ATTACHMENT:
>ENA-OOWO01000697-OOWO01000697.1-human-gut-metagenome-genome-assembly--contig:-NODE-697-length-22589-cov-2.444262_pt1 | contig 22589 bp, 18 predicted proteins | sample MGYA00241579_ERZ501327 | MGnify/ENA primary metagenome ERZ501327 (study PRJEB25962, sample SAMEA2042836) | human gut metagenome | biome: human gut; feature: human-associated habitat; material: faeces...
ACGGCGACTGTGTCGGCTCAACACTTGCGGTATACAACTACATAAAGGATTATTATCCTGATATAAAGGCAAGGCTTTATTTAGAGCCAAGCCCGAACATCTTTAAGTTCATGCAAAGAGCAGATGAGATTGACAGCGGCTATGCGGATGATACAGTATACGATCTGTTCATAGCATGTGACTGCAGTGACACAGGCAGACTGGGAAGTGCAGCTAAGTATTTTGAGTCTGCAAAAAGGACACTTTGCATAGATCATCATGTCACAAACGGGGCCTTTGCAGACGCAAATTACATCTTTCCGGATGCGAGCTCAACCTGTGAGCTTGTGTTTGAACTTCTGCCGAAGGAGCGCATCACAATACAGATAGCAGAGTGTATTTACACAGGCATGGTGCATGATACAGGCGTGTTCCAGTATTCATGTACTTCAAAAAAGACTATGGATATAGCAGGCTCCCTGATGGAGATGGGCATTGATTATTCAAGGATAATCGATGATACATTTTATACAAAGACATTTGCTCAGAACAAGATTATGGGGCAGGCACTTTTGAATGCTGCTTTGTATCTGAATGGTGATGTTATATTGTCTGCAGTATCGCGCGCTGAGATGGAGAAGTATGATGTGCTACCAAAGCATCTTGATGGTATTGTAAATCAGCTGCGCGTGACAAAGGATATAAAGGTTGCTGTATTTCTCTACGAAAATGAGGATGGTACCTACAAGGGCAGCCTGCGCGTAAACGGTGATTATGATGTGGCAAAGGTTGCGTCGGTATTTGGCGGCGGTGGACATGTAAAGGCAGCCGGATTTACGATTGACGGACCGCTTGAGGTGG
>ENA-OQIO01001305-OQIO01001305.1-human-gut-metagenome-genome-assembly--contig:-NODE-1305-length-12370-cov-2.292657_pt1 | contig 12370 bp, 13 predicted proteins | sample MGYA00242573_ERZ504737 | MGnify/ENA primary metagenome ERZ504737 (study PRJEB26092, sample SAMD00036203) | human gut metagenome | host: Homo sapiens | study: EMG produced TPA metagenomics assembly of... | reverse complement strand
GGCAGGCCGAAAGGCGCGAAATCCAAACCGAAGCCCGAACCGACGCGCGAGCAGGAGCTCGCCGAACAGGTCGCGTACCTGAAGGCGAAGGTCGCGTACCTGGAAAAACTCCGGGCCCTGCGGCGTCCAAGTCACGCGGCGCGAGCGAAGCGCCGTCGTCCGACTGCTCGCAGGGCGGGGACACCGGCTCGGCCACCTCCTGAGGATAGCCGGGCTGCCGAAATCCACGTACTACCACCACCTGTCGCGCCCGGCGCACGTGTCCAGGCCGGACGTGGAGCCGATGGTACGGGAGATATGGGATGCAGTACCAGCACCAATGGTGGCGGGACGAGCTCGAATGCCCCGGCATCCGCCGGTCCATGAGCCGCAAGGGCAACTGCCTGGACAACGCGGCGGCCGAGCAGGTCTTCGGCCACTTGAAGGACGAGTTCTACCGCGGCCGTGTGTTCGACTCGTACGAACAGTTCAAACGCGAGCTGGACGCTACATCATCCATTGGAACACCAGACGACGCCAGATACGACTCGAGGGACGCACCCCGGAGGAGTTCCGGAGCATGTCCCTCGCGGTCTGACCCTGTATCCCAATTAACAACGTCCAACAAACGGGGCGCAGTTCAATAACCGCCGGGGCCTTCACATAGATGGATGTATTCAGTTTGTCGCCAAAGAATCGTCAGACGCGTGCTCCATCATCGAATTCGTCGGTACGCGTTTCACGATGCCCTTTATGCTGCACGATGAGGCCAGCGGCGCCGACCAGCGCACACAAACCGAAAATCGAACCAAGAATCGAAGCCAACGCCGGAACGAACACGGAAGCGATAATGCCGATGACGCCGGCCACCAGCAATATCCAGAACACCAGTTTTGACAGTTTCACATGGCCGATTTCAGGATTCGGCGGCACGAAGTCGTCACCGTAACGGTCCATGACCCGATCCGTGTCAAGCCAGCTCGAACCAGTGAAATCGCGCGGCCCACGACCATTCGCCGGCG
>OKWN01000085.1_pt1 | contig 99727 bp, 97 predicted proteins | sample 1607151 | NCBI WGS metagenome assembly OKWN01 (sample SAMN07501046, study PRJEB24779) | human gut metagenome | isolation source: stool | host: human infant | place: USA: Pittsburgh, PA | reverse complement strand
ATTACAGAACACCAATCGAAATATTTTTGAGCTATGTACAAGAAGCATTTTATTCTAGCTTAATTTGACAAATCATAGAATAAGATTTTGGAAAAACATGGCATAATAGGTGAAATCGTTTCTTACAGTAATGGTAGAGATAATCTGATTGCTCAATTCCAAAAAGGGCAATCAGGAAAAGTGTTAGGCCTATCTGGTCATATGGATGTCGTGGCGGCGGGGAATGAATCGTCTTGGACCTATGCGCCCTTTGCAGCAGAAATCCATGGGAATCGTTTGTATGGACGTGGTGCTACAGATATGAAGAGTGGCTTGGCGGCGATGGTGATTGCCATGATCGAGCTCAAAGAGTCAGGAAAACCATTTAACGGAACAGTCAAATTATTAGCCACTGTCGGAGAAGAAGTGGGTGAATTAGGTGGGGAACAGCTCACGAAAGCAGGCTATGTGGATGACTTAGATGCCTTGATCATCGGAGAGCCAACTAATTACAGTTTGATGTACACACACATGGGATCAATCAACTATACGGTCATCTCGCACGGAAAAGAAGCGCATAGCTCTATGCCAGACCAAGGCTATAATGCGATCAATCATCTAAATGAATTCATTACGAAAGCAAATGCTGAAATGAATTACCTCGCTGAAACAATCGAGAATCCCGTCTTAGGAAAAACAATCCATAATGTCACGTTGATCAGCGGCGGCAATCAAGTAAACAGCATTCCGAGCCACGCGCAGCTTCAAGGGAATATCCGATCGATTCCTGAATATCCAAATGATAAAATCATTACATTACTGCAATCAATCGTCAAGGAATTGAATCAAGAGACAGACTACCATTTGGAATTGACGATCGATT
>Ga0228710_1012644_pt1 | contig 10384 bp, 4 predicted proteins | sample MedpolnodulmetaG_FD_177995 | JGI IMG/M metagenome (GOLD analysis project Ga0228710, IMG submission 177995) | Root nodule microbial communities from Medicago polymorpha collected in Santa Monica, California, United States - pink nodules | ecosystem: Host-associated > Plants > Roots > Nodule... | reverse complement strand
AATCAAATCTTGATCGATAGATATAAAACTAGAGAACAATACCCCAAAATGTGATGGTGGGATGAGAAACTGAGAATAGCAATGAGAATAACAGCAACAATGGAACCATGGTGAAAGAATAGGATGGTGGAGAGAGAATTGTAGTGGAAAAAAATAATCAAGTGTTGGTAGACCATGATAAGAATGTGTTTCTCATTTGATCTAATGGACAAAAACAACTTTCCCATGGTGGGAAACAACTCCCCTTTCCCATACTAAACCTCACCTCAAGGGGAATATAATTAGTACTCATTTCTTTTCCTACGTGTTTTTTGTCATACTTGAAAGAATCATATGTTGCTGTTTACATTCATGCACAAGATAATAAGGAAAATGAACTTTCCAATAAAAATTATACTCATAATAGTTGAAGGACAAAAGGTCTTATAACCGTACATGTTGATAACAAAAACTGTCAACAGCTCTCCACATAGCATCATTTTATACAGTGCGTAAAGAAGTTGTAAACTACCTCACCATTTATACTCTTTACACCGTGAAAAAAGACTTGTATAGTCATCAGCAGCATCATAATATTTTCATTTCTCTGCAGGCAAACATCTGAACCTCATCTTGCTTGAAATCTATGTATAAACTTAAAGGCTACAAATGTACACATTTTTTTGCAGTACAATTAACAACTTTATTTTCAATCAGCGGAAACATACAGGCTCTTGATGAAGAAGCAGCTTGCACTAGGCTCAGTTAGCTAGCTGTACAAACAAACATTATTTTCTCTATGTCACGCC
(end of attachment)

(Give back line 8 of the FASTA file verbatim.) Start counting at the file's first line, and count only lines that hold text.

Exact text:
AATCAAATCTTGATCGATAGATATAAAACTAGAGAACAATACCCCAAAATGTGATGGTGGGATGAGAAACTGAGAATAGCAATGAGAATAACAGCAACAATGGAACCATGGTGAAAGAATAGGATGGTGGAGAGAGAATTGTAGTGGAAAAAAATAATCAAGTGTTGGTAGACCATGATAAGAATGTGTTTCTCATTTGATCTAATGGACAAAAACAACTTTCCCATGGTGGGAAACAACTCCCCTTTCCCATACTAAACCTCACCTCAAGGGGAATATAATTAGTACTCATTTCTTTTCCTACGTGTTTTTTGTCATACTTGAAAGAATCATATGTTGCTGTTTACATTCATGCACAAGATAATAAGGAAAATGAACTTTCCAATAAAAATTATACTCATAATAGTTGAAGGACAAAAGGTCTTATAACCGTACATGTTGATAACAAAAACTGTCAACAGCTCTCCACATAGCATCATTTTATACAGTGCGTAAAGAAGTTGTAAACTACCTCACCATTTATACTCTTTACACCGTGAAAAAAGACTTGTATAGTCATCAGCAGCATCATAATATTTTCATTTCTCTGCAGGCAAACATCTGAACCTCATCTTGCTTGAAATCTATGTATAAACTTAAAGGCTACAAATGTACACATTTTTTTGCAGTACAATTAACAACTTTATTTTCAATCAGCGGAAACATACAGGCTCTTGATGAAGAAGCAGCTTGCACTAGGCTCAGTTAGCTAGCTGTACAAACAAACATTATTTTCTCTATGTCACGCC